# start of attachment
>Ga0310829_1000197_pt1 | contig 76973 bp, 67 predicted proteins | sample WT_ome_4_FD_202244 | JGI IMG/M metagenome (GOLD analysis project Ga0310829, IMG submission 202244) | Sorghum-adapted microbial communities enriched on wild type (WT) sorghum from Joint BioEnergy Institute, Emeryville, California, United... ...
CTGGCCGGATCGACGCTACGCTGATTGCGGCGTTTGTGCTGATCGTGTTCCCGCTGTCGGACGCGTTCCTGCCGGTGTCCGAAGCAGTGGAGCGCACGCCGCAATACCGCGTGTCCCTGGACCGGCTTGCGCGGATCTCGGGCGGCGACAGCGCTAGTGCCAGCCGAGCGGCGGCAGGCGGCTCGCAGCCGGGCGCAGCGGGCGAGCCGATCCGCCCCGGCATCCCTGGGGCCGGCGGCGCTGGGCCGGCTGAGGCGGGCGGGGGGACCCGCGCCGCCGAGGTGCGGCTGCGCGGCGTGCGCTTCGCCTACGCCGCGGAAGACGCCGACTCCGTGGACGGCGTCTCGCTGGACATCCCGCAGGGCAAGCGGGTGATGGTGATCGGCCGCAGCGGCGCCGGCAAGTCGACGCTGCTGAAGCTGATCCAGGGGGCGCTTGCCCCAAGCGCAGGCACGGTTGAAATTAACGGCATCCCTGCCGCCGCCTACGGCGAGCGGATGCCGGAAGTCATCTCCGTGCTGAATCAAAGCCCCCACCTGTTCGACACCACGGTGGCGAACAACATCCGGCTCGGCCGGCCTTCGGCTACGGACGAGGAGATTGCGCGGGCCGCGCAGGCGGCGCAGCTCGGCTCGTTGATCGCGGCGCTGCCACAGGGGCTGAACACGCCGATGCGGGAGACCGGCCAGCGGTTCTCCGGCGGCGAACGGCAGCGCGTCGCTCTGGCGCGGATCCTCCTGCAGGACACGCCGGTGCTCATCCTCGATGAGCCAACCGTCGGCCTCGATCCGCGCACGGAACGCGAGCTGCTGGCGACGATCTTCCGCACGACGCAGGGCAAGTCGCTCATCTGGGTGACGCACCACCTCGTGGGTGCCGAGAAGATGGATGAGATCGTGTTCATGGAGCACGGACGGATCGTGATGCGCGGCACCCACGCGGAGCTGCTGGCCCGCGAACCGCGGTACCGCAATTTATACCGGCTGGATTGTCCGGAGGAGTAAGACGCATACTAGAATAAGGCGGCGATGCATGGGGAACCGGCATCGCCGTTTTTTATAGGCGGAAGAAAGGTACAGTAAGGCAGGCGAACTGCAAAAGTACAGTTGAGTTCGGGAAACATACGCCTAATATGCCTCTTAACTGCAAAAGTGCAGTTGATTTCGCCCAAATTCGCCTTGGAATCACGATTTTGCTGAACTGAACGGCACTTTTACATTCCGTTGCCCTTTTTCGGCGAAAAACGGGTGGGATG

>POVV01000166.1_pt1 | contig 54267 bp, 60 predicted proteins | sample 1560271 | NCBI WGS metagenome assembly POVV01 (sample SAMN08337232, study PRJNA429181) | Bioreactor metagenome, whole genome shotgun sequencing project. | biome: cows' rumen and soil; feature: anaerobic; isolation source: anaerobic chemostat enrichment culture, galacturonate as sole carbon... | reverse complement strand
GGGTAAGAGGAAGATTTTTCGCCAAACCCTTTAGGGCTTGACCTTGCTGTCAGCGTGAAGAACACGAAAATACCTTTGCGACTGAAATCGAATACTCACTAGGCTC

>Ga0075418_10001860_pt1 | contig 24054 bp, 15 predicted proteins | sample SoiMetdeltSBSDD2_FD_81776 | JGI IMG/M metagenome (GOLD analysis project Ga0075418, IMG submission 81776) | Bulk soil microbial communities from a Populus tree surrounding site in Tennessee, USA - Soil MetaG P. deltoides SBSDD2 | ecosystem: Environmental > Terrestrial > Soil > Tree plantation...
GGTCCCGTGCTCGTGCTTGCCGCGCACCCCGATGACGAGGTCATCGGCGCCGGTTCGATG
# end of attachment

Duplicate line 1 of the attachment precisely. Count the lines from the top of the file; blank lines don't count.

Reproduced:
>Ga0310829_1000197_pt1 | contig 76973 bp, 67 predicted proteins | sample WT_ome_4_FD_202244 | JGI IMG/M metagenome (GOLD analysis project Ga0310829, IMG submission 202244) | Sorghum-adapted microbial communities enriched on wild type (WT) sorghum from Joint BioEnergy Institute, Emeryville, California, United... ...